Even if dementia runs in the family, the risk is lowered by leading a healthy lifestyle, new research has discovered.
The team of researchers at the University of Exeter in England, found this interesting and promising information while gathering data on nearly 200,000 people. They discovered that the risk can be lowered by as much as one third.
The study was published on Sunday in the Journal of the American Medical Association (JAMA) and was revealed at the Alzheimer's Association International Conference in Los Angeles, U.S.
What is a "healthy lifestyle"?
The researchers considered people with a healthy lifestyle as those who scored highly in a combination of diet, smoking, exercise, and alcohol.
A healthy person would:
- Not currently be a smoker
- Cycle or exercise at a normal pace for at least two hours a week
- Eat a balanced diet with at least three vegetable or fruit portions a day, eat fish twice a week and rarely eat processed meats
- Drink only up to one pint of alcohol a day
And an "unhealthy" one?
Those who scored as leading unhealthy lifestyles would encompass the following points:
- Smokes regularly
- Does not exercise regularly
- Eats only up to three vegetable or fruit portions per week, and eats up to or more than two processed meat servings per week
- Drinks a minimum of three pints a day
What did the study discover about the lifestyle link to dementia?
The study analyzed the DNA of 196,383 people from the age of 60 years old upwards, over eight years.
The aim was to assess the genetic risks of developing dementia.
Living a healthy lifestyle may help offset a person’s genetic risk of #dementia, according to new @ExeterMed research. Read the full story: https://t.co/d2Am6iQvtw #ExeterDementia pic.twitter.com/86EpgC7Ina— University of Exeter (@UniofExeter) July 14, 2019
For those leading unhealthy lifestyles, the study showed that 18 out of 1,000 people born with high-risk genes caught the disease.
Whereas only 11 out 1,000 of high-risk people caught it if they led a healthy lifestyle.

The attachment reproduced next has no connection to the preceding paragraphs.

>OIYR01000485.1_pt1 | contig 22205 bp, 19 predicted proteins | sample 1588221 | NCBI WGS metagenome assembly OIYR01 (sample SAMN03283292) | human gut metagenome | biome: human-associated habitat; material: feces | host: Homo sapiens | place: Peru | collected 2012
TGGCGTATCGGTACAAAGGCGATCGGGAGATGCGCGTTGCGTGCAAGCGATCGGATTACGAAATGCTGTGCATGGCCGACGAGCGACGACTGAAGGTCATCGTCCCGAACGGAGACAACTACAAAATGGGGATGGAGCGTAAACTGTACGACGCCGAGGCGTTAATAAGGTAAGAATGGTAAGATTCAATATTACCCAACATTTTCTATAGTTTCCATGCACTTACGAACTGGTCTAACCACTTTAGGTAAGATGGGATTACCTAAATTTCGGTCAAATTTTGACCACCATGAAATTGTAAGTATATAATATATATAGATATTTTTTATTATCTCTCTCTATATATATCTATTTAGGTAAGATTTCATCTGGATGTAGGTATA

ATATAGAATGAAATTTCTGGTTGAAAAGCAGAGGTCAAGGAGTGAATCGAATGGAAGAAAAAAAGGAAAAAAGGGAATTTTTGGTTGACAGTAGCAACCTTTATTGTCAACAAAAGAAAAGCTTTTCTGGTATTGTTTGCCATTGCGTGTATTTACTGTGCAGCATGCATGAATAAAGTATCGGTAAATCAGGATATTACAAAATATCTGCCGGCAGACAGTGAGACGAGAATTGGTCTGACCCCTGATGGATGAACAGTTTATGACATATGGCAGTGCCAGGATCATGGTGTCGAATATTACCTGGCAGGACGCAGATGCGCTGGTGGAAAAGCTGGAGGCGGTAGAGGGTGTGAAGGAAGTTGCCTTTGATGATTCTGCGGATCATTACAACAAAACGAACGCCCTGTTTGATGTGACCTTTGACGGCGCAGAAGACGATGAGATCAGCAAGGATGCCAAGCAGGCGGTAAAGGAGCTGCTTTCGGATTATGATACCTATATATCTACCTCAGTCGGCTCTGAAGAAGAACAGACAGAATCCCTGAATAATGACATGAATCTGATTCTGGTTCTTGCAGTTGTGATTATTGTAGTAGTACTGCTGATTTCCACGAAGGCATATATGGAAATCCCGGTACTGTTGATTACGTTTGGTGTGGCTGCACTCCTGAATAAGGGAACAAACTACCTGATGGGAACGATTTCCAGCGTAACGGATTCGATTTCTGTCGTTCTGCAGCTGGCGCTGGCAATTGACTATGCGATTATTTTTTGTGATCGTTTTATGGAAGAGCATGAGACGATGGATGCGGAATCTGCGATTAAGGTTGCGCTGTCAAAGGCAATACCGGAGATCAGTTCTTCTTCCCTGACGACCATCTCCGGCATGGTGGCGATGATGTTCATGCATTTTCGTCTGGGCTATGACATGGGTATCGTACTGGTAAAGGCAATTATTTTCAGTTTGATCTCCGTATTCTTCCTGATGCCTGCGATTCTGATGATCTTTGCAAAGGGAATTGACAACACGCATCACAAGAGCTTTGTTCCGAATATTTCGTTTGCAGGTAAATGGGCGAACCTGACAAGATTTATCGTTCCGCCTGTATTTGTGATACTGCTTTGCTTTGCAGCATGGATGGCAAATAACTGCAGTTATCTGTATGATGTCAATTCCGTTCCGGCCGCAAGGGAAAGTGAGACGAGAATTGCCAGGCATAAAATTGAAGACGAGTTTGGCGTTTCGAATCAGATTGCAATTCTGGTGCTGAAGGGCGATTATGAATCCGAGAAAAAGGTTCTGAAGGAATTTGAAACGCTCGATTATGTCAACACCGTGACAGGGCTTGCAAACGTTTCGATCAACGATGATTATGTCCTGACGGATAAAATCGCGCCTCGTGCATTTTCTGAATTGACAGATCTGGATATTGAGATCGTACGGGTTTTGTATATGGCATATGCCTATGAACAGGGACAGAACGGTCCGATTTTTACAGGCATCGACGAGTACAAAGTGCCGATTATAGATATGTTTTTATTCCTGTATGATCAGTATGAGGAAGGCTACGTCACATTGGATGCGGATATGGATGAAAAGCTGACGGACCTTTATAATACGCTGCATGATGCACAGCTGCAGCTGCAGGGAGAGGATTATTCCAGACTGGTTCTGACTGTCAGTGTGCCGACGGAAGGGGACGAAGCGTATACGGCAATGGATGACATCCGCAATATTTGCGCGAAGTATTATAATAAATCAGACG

Even though these may not seem like hugely diverse numbers between healthy and unhealthy people, the researchers said that even cutting dementia rates by a third would have a strong impact on older age groups where the disease is more common.
Sixty years old is still considered young in terms of developing dementia.
A new study from @ExeterMed suggests that a healthy lifestyle can reduce your risk of dementia even if you have a higher genetic probability. Listen to @cawalton as she tells us more. https://t.co/uybcii2wyz pic.twitter.com/Jdi0h6DBwF— Alzheimer's Society (@alzheimerssoc) July 15, 2019
Dr. Davild Llewellyn, the joint lead author of the study, said "It could equate to hundreds of thousands of people," if the number of people developing dementia was cut down by a third.
Even though this research cannot cure dementia or stop people from entirely developing it, it does spot patterns in order to help reduce the chances of catching the disease.
It also sheds light on the belief that everyone with dementia was passed down their genes and is 100 percent set on developing the disease. Even those people predisposed genetically can minimize their risks.
"This research delivers a really important message that undermines a fatalistic view of dementia. Some people believe it's inevitable they'll develop dementia because of their genetics. However it appears that you may be able to substantially reduce your dementia risk by living a healthy lifestyle," said Llewellyn.